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Suppose that $f(x) = o(\sqrt{x})$ as $x\rightarrow\infty$ and let $x^*(a)$ denote the minimizer of $f(x) + a^{3/2}/x$, that is, the value of $x$ that minimizes said expression (assuming such a value exists). As $a\rightarrow\infty$, is it true that $x^*(a) = \omega(a)$, i.e. that the minimizer grows super-linearly in $a$?

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What is a "minimizer" in this context? – Henning Makholm Jul 15 '12 at 1:29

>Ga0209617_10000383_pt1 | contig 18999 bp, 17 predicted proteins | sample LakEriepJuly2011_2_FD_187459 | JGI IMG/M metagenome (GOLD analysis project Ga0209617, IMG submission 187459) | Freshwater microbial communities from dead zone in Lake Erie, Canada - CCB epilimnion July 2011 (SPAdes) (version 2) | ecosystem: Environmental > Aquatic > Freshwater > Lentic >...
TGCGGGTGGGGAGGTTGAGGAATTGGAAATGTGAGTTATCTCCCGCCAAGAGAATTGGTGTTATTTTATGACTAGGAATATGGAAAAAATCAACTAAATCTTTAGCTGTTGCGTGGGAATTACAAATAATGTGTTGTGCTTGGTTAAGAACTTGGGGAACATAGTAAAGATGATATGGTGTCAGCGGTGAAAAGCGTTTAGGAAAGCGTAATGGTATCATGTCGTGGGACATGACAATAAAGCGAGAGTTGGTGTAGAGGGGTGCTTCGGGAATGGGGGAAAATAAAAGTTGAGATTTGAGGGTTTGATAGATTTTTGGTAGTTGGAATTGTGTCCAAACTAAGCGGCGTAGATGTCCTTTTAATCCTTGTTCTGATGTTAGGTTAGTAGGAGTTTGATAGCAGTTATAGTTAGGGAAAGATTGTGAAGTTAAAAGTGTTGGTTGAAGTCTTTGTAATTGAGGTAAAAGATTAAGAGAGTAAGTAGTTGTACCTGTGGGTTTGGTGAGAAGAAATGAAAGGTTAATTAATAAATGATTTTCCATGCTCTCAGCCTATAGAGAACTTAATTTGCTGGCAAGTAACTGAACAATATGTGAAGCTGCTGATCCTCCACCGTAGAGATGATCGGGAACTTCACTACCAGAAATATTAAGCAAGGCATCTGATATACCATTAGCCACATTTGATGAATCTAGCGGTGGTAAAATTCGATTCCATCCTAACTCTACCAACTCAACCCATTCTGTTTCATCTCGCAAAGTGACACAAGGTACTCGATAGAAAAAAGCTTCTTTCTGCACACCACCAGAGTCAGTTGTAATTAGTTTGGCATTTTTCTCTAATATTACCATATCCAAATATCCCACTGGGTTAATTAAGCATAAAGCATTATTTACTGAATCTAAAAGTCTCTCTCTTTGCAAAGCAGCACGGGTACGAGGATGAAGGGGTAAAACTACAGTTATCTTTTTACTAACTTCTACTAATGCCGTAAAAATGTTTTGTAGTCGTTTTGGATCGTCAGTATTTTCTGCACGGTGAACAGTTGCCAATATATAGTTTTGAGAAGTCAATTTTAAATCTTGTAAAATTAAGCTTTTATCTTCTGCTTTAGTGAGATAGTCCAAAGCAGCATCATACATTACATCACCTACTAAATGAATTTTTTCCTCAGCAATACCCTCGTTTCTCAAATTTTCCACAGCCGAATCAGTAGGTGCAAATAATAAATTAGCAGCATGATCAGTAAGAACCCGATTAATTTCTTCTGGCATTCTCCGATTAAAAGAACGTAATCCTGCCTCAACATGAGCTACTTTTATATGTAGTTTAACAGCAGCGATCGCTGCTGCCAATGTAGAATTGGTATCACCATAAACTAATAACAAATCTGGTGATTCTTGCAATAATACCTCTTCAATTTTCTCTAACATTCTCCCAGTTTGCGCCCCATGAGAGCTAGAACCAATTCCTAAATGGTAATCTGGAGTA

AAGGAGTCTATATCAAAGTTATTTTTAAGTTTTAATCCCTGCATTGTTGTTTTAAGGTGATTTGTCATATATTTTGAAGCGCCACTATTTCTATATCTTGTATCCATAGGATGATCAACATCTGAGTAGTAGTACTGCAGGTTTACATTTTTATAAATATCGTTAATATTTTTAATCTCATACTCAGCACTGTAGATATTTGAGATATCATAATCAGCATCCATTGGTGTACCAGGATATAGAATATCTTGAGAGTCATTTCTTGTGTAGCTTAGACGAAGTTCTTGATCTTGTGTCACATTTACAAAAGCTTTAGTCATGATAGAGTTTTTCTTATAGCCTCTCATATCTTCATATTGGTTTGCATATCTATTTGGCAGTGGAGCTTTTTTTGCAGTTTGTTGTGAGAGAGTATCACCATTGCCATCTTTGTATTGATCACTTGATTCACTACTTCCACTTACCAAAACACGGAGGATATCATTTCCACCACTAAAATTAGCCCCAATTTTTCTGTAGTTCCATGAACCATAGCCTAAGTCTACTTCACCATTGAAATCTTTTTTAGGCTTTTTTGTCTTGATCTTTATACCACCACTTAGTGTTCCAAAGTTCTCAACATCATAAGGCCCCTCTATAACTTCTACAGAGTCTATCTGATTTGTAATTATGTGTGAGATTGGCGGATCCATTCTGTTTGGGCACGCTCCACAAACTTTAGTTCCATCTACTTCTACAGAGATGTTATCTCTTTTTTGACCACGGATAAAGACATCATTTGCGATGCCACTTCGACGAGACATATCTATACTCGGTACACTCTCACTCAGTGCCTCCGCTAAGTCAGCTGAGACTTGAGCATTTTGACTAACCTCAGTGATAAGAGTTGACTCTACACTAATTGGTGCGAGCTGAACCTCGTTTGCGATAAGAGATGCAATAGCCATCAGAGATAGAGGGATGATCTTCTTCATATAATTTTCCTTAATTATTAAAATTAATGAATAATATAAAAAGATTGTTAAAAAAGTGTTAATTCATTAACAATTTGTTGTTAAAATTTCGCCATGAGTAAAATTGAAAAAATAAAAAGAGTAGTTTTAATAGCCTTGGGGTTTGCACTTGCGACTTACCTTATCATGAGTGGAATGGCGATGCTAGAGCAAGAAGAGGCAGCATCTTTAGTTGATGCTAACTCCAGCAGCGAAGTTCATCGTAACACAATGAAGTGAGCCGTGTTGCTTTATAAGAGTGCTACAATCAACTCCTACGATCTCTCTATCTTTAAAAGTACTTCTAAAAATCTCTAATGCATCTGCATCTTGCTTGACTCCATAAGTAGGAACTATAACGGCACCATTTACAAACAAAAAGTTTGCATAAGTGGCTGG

The value of $x$ that minimizes $f(x) + a^{3/2}/x$. Of course, the expression may not have a minimizer (e.g. if f(x) = 0) – Charlie Jul 15 '12 at 1:30
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Yes. It suffices to show that the minimum is $o(\sqrt{a})$. Suppose not. Then there is $c>0$ and a sequence $a_n\to\infty$ such that $f(x)+a_n^{3/2}/x\ge c\sqrt{a_n}$ for all $n$ and all $x$. But for large $x$ we have $f(x)<c^{3/2}\sqrt{x}/1000$. Setting $x=100a_n/c$ yields a contradiction.

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